1 The Court’s discussion and ruling as to Plaintiff’s CLRA claim is not included in this blog entry. For reference, the Court also denied class certification as to CLRA, but for different reasons than the claims under the UCL and FAL.

Meet-and-Confer Rules Expand to Motions to Strike and for Judgment on the Pleadings

Candice Shih
February 9, 2018

Two years ago, a new rule was put into place requiring any party planning to demur to a pleading to meet and confer with the party that filed the pleading.  (Code Civ. Proc. Section 430.41.)

Hopefully, you have received some practice at this because now it is mandatory to meet and confer before moving to strike a pleading or moving for judgment on pleadings.

As of January 1, 2018, a party moving to strike a pleading under Code Civ. Proc. Section 435 is required to meet and confer with the party that filed the pleading under Section 435.5.  Also as of January 1, 2018, a party moving for judgment on the pleadings under Code Civ. Proc. Section 438 is required to meet and confer with the party that filed the pleading under Section 439.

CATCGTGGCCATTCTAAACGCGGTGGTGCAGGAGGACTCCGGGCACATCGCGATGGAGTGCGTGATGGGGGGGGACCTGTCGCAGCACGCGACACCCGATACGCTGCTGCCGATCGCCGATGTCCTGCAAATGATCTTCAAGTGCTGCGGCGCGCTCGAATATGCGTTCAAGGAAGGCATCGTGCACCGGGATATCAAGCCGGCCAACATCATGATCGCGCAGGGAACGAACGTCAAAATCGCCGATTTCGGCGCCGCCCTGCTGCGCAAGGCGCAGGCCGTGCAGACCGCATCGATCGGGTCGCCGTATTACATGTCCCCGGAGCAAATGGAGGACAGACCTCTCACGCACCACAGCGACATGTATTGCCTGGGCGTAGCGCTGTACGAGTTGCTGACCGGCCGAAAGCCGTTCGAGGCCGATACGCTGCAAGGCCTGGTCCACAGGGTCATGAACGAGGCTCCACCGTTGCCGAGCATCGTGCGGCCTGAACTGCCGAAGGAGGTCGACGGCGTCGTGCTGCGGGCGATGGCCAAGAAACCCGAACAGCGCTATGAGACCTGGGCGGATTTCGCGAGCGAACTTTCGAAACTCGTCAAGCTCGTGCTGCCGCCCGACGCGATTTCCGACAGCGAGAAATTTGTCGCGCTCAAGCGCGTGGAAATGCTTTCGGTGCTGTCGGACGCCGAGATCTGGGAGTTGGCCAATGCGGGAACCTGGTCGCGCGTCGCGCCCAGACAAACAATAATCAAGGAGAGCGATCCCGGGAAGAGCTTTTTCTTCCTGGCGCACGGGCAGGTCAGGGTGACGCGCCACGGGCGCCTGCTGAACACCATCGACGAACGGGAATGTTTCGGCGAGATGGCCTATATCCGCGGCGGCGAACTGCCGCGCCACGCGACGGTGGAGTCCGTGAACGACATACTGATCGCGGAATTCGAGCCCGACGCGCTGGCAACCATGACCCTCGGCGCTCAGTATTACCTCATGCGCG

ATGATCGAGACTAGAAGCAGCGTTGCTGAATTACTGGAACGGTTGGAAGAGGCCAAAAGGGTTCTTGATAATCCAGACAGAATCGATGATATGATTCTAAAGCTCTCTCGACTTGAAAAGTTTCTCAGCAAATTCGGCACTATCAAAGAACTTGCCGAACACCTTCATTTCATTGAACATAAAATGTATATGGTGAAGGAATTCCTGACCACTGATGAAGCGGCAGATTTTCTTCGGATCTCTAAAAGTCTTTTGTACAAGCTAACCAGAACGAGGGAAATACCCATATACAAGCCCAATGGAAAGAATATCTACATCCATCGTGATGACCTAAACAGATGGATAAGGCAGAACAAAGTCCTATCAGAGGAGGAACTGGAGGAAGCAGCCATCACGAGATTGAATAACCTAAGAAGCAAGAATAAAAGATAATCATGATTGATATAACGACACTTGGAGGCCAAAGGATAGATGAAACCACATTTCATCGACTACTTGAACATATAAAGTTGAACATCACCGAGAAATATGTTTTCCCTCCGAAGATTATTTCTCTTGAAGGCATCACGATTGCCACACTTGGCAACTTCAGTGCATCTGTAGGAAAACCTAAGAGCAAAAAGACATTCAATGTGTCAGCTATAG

If you are familiar with the meet-and-confer rules for demurrers, then you will know the rules for motions to strike and for judgment on the pleadings.  Aside from changing the name and nature of the procedure and stylistic changes, the three sets of rules on meet and confer are mostly the same.

As with the rules for demurrers, both new meet-and-confer rules require that the moving party meet and confer in person or by telephone with the party who filed the pleading and identify with legal support the basis of the perceived deficiencies. The non-moving party then must respond with legal support as to why its pleading is legally sufficient.  If a live-time conference does not take place by the deadline, the moving party can file a declaration saying it made a good faith effort to meet and confer and why it did not happen, and it will receive an automatic 30-day extension to file its motion.